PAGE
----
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Dublin: 10°C Tuesday 26 October 2021

Worker who 'feared for her life' with psychiatric patient awarded €2.5k over delay in handling complaint

The general operative felt that her grievances weren’t listened to by management.

Image: Shutterstock/Corrado Baratta

A HEALTHCARE WORKER who claimed that her employer failed to deal with grievances she had raised for over a year has been awarded €2,500 at the Workplace Relations Commission (WRC).

The woman first raised issues in August 2015, and said that she “feared for her life” because a patient from the psychiatric unit was to work in the kitchen, where they would have access to knives and other sharp utensils.

She submitted that there was a delay in dealing with her grievances and she was “penalised” for raising health and safety concerns.

Her employer responded that it took her allegations seriously but that complex cases can take longer to resolve but the WRC found it failed to address the nurse’s concerns in a timely manner.

‘Completely inappropriate’

The initial issue raised related to the patient from the psychiatric unit who was asked to work in the kitchen to help the worker – employed as a general operative – out.

The WRC adjudicator noted: “The complainant detailed that she feared for her life and felt this was completely inappropriate as knives and other sharp utensils were in the kitchen.”

When she raised an issue around this, lengthy correspondence followed where a Mr A, the assistant director of nursing, asked her why she had not raised the problem with the senior nurse on duty if she felt her life was at risk.

The worker felt that this was insensitive question to ask, and she took exception to his assertion in a letter in October 2015 that the “factual circumstances do not support your assertion that your life was at risk”.

Another issue arose when she found out in February 2016 that somebody in the unit had attempted to erase a request of hers for annual leave. She also submitted that a letter she sent regarding this had been discussed with colleagues in breach of confidentiality.

The worker would outline again in May 2016 her annoyance that her complaints were not being dealt with.  In August, she was certified unfit for work owing to work-related stress and talks got underway with a view to deploying her, but this never occurred.

She was also offered a place on a training course, but she felt unable to take this up due to the ongoing workplace issues.

When she formalised these problems into a grievance complaint in September 2016, it wasn’t until December until she was told by the clinical nurse manager that “the issues raised in the grievance are not substantiated”.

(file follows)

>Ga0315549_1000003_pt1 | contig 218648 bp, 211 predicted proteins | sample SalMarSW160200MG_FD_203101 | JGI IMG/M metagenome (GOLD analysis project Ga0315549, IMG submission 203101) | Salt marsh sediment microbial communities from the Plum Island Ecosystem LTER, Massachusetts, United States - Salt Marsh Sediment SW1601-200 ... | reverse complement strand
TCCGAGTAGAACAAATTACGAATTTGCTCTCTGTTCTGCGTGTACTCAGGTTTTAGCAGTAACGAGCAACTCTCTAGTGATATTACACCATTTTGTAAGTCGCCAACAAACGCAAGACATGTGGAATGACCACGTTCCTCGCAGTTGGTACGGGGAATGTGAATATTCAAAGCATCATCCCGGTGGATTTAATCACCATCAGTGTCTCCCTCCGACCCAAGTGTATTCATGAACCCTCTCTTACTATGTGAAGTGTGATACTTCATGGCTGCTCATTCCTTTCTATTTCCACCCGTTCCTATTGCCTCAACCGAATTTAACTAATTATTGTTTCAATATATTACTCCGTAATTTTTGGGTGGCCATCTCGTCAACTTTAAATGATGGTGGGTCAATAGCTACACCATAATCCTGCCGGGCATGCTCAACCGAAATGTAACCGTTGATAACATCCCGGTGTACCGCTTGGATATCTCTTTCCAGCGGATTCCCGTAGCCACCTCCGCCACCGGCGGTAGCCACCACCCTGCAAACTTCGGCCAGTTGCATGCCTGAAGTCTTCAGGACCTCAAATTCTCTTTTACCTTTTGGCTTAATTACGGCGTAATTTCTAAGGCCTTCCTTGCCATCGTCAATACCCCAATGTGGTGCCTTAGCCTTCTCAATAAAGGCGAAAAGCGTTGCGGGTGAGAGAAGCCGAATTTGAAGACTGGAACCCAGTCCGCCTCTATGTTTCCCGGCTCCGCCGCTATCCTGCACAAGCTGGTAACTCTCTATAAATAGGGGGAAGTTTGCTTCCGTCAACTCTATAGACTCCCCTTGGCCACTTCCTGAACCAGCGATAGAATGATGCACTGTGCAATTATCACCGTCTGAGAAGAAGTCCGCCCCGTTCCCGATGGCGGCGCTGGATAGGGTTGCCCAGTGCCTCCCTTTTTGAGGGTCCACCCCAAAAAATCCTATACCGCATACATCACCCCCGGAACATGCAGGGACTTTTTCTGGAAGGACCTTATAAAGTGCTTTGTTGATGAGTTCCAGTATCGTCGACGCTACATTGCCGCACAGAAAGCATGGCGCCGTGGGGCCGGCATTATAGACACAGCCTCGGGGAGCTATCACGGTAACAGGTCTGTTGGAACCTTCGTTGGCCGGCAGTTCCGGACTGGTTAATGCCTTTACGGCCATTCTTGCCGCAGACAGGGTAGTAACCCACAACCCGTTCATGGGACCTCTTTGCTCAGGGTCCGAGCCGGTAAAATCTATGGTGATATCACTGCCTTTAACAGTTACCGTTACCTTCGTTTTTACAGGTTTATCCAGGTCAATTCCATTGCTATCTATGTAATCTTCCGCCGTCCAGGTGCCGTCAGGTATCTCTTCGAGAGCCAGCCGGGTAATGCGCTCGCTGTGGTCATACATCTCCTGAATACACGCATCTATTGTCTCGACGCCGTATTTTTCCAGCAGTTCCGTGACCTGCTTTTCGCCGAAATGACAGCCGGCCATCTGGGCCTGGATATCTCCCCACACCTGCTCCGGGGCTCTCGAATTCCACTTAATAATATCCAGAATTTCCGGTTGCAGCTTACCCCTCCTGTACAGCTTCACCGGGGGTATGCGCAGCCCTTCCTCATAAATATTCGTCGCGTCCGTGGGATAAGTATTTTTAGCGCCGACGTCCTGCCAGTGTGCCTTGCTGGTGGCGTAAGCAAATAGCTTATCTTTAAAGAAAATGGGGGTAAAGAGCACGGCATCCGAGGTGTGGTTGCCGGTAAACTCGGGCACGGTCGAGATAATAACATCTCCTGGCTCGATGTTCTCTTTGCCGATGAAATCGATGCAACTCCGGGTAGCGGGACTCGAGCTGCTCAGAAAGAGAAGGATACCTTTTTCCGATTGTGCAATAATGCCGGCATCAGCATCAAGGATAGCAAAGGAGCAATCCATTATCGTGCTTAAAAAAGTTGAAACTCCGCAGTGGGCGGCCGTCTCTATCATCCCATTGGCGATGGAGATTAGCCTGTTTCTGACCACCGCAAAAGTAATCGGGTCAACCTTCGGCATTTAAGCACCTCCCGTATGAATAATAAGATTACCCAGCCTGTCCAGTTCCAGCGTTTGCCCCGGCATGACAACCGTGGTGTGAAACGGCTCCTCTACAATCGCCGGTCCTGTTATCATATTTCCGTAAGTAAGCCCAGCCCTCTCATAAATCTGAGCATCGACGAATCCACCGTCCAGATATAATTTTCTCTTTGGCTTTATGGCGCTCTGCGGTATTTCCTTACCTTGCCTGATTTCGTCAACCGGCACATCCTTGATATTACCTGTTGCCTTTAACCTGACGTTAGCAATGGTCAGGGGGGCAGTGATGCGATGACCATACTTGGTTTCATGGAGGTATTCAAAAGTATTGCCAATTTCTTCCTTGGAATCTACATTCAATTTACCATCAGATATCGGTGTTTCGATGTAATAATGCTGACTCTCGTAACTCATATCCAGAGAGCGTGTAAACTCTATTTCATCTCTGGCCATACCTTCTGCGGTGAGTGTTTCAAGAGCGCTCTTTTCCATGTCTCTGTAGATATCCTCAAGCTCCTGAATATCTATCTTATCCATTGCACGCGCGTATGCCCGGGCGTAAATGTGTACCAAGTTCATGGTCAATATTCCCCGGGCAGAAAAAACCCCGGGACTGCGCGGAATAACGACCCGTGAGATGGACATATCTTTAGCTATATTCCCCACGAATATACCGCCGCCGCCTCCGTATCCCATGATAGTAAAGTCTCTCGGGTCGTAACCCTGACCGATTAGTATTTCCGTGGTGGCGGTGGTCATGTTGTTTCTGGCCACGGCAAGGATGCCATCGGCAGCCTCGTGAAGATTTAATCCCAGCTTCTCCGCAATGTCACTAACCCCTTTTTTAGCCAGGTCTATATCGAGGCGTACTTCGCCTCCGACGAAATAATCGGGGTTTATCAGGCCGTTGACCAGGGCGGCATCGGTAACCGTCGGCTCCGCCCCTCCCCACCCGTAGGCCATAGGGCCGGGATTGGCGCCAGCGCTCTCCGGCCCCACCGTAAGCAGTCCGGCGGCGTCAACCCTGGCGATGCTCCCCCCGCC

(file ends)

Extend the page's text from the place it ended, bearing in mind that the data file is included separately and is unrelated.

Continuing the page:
She sought to appeal the decision, but this appeal never took place.


In response, the health service provider said it took exception to what it saw as the worker’s “inappropriate perception of patients in the psychiatric unit”.

The WRC noted: “It was outlined that it is appropriate, as part of the rehabilitation of patients, to allow them to perform duties such as had been tasked to the patient who was assisting the complainant in the kitchen.”

The provider said that this kind of rehabilitation is provider for by mental health legislation.

In its judgement, the WRC rejected that the woman had been “penalised” or had her pay reduced because she had been out sick as a result of her complaints.

However, it was found that management hadn’t adhered to the employer’s own policies when it came to grievance procedures and failed to deal with them in a timely manner.

As well as ordering compensation of €2,500 to be given to the worker, the WRC adjudicator recommended that the employer should set out clearly “circumstances where it is appropriate to allow patients to work with employees as part of recreational activities and therapeutic services”.

The offer of the training course should remain, providing the opportunity for her to upgrade to the position of a multi-task attendant or health care attendant upon completion of the course.

Furthermore, the employer was advised to explore accommodating the worker in a different location.

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Sean Murray

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